The board has a massive VRM heatsink that can also be swapped out for a monoblock that can be integrated into a custom water cooling loop with ASUS partnering with Bitspower for a monoblock that will be sold separately (the board will also work with monoblocks from other manufacturers) and will include sensors to measure flow rate, temperature, and leak detection. The board also has a header that will allow you to attach those same sensors to another point in your loop with all the sensor data being available through ASUS’ Fan Xpert 4 software. There are 13 fans headers on board (16 with fan extension card) with one dedicated pump header and two groups of four fan headers that are placed closed together to make wiring up radiators a bit cleaner. The X370 ROG Crosshair VI Extreme also sports multiple RGB LED lighting zones and two headers that will allow users to extend the lighting to RGB LED strips, fans, and cases (one header is for addressable LEDs and the other is for standard LED strips up to 3A). The on board lighting zones include the IO and VRM cooler, the two SafeSlot (metal-reinforced) PCI-E x16 slots, the chipset heatsink, and the right edge of the board. The audio jacks are also LED color coded which is actually kind of cool since it can be hard to see what colors the jacks are when the case is under a desk! Other useful features include an ROG backplate and a right angle 24-pin power connector to make cable management a bit easier. There are also the usual overclocker friendly error code display, power and reset buttons, and voltage read points for multimeters. Further, the board features a dedicated base clock generator and a “TPU” (TurboV Processing Unit) that helps manage voltage to the VRMs and controls the clock generator. The external clock generator is important when overclocking Ryzen and hitting extremely high memory frequencies.
Asus is using an Intel I211-AT Gigabit Ethernet controller for the wired networking and there is also support for Intel 8265-powered 802.11 ac Wi-Fi. Sound is handled by a SupremeFX S122 codec paired with ES9023P ESS Sabre DAC with high end capacitors and TI op-amps for a 113 dB line in (for recording) and 120 dB output.
Rear I/O is where the Extreme board is a bit wanting with:
- 2 x Antenna connectors
- 2 x USB 3.1 Gen 2
- 6 x USB 3.1 Gen 1
- 4 x USB 2.0
- 5 x Gold plated 3.5mm jacks
- 1 x S/PDIF (Optical)
- 2 x Clear CMOS and BIOS Flashback buttons
On one hand, I am not sure what else they could have included (Thunderbolt is really the only missing thing and not strictly needed), but it does look a bit barren even compared to the Crosshair VI Hero.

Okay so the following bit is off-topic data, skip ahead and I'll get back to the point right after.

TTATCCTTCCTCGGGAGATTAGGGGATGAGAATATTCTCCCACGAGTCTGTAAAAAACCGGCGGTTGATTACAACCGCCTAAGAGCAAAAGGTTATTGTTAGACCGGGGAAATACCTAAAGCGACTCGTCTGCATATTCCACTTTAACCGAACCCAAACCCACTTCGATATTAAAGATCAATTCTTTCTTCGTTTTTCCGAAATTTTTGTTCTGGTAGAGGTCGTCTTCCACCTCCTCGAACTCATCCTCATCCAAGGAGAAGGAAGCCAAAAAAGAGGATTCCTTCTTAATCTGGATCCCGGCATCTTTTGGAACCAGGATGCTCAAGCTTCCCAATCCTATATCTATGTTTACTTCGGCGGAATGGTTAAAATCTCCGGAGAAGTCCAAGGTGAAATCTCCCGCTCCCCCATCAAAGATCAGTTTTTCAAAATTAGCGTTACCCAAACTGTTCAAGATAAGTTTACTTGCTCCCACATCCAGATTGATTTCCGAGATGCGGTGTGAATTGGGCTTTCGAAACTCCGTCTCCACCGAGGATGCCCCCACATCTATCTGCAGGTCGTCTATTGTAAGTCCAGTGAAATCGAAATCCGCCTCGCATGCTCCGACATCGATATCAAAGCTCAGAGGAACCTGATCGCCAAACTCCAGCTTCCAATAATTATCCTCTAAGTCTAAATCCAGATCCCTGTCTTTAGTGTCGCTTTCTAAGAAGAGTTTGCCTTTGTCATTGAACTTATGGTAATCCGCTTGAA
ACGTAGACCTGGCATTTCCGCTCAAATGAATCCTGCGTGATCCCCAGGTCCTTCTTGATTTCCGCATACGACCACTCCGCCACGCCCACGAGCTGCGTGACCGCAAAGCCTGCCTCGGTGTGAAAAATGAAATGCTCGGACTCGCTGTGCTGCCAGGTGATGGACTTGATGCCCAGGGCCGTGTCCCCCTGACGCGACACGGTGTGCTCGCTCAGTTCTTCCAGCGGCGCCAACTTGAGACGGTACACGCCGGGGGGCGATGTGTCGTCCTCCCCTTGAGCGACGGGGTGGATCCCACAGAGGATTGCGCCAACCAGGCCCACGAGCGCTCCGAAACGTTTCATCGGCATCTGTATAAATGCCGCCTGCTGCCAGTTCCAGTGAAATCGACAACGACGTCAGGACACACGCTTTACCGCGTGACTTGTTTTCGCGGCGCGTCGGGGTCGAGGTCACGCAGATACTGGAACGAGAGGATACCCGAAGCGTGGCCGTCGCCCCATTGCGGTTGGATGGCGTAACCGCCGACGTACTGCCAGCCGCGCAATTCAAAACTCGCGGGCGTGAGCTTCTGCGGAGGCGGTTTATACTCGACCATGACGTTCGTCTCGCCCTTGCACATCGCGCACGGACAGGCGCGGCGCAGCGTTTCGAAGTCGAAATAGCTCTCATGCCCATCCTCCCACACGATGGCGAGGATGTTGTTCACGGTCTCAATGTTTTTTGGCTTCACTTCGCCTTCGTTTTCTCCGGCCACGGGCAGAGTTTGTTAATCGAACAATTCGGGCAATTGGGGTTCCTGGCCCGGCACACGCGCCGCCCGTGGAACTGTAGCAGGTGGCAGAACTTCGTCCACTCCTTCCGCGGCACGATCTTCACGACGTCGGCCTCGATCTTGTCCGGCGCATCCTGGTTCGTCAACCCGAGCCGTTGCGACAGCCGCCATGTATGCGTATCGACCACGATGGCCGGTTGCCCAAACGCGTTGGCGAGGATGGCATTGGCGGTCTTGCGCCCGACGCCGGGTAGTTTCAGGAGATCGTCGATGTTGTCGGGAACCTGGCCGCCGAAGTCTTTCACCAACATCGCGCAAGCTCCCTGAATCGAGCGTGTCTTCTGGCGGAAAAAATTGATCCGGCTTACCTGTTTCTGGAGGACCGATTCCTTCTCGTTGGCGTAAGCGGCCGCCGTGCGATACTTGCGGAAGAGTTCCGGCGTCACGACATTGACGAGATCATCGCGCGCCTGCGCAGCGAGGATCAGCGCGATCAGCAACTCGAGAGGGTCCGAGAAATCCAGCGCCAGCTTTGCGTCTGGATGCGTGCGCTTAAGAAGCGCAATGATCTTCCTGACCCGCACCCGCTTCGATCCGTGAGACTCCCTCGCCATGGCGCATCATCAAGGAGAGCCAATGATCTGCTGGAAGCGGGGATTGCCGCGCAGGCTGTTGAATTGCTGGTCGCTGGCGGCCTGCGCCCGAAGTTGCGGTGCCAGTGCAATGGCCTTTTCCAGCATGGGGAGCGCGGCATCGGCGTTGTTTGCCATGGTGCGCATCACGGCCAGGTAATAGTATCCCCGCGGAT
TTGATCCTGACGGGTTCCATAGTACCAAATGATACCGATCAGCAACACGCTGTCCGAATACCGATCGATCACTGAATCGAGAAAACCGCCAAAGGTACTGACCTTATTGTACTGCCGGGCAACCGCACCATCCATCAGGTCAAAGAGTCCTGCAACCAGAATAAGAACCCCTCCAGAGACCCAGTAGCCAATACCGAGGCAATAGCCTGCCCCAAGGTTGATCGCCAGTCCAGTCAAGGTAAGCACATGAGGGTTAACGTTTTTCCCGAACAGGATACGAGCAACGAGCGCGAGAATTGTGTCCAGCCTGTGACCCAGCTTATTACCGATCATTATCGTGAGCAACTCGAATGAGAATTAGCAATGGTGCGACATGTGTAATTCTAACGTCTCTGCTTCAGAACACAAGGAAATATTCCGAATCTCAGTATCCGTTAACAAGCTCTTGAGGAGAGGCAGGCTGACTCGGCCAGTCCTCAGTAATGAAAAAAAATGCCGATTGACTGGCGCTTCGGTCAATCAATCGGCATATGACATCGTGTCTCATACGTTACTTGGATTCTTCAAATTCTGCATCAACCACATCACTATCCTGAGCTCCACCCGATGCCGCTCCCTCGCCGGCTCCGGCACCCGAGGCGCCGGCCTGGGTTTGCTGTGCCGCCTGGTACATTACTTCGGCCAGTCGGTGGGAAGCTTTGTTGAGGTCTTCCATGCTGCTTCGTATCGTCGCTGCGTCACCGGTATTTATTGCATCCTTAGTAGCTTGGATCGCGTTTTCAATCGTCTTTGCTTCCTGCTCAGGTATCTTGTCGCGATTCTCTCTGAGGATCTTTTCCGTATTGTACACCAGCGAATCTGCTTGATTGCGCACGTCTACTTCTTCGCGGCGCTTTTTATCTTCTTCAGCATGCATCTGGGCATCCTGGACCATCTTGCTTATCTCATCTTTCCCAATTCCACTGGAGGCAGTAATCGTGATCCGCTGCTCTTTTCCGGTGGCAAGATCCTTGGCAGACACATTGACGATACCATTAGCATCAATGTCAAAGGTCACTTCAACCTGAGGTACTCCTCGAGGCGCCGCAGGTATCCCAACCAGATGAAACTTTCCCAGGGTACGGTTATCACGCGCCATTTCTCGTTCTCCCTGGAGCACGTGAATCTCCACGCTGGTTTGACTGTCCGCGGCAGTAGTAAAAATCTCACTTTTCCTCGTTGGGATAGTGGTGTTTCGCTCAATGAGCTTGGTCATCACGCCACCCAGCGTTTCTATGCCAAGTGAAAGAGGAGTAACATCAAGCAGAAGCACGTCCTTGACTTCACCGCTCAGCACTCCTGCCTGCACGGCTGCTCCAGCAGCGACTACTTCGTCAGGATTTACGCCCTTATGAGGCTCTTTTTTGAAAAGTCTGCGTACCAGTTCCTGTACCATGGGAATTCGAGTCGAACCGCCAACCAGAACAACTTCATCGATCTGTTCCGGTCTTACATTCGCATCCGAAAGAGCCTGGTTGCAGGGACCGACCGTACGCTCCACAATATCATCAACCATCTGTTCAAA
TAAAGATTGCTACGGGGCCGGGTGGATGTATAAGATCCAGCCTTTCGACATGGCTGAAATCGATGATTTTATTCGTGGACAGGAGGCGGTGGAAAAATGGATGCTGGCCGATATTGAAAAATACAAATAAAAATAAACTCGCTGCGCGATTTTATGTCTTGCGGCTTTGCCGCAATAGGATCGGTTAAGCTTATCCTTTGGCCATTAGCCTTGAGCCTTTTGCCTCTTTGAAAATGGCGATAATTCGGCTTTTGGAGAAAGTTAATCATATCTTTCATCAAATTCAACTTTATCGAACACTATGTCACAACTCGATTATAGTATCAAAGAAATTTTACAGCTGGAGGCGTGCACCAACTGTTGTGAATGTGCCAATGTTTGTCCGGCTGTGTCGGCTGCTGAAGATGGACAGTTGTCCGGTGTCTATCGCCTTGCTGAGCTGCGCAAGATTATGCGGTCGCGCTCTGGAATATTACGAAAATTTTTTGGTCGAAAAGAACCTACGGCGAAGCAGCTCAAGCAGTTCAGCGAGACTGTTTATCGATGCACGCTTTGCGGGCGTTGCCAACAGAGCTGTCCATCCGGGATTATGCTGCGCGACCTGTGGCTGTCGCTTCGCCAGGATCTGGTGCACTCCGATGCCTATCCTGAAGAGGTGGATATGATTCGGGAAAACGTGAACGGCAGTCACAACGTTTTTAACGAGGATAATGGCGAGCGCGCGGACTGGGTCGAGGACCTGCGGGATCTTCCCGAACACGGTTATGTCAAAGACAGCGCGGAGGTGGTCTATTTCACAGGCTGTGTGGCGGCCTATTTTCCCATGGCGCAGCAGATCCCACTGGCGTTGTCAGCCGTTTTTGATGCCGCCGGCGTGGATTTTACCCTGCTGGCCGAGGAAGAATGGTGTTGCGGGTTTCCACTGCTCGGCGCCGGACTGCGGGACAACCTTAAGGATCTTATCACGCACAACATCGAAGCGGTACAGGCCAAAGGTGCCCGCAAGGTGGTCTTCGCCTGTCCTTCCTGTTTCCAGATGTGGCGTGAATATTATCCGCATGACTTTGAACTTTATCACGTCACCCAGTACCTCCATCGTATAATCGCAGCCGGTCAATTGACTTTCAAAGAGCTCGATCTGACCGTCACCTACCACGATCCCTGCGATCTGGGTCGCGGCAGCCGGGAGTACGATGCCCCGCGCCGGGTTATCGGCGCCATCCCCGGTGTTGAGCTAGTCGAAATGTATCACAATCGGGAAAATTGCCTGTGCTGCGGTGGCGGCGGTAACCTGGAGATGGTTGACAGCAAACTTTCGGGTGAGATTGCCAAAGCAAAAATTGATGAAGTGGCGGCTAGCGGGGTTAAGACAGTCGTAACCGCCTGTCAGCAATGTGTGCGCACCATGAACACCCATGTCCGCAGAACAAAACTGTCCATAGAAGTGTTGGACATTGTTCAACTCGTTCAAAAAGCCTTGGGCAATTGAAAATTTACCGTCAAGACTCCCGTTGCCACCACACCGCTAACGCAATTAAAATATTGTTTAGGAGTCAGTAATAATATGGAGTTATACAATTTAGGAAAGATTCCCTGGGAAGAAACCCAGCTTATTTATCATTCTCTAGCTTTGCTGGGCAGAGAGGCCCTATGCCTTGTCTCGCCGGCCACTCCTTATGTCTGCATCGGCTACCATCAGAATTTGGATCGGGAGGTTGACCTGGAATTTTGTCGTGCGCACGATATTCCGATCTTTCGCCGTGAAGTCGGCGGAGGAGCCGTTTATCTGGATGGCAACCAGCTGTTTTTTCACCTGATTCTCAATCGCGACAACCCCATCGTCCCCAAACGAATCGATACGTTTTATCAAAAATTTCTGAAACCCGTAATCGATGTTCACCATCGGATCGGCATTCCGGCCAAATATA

Asus’ flagship AMD AM4 motherboard will be available in early August with an MSRP of $349.
I am interested to see if the X370 ROG Crosshair VI Extreme really does up the ante especially in the overclocking department versus the ROG Crosshair VI Hero which seems to be a popular choice for overclockers aiming to break records. I am looking forward to reviews to see whether the $100 premium is worth it (the Crosshair VI Hero is $245 or $270 with AC Wi-Fi).
Personally, I think I would rather go with a cheaper motherboard and better graphics card or SSD, but for those not on a budget I can see them opting for the board with all the bells and whistles (and RGB)!
Subject: Cases and Cooling | June 3, 2017 - 11:16 PM | Tim Verry
Tagged: computex, bitfenix, mid tower, E-ATX Case, RGB LED, gaming, tempered glass
BitFenix had several new PC cases on display at its Computex booth, but the one that caught my eye was the sub-$100 Enso mid-tower that has some premium features including a large tempered glass side panel, RGB LED and fan controllers, removable filters, and various cable management features. The BitFenix Enso has a clean design that out of the box limits the RGB to a nice looking front panel while allowing enthusiasts to go crazy with aftermarket LED strips and LED fans if they wish.
The BitFenix Enso mid-tower (Image credit: KitGuru)
The new Enso chassis measures 8.2" x 19.2" x 14.4" (209 x 487 x 442mm).and is clad in all black with clean lines and edges that strikes a balance between boxy and gaudy (heh). The front is a smooth panel that slightly angles out (no external drive support here) with RGB LEDs in all four corners. The front I/O is up top with two USB 3.0, two audio, and power and reset buttons. The left side is almost entirely comprised of a tempered glass side panel that is held on by black thumbscrews.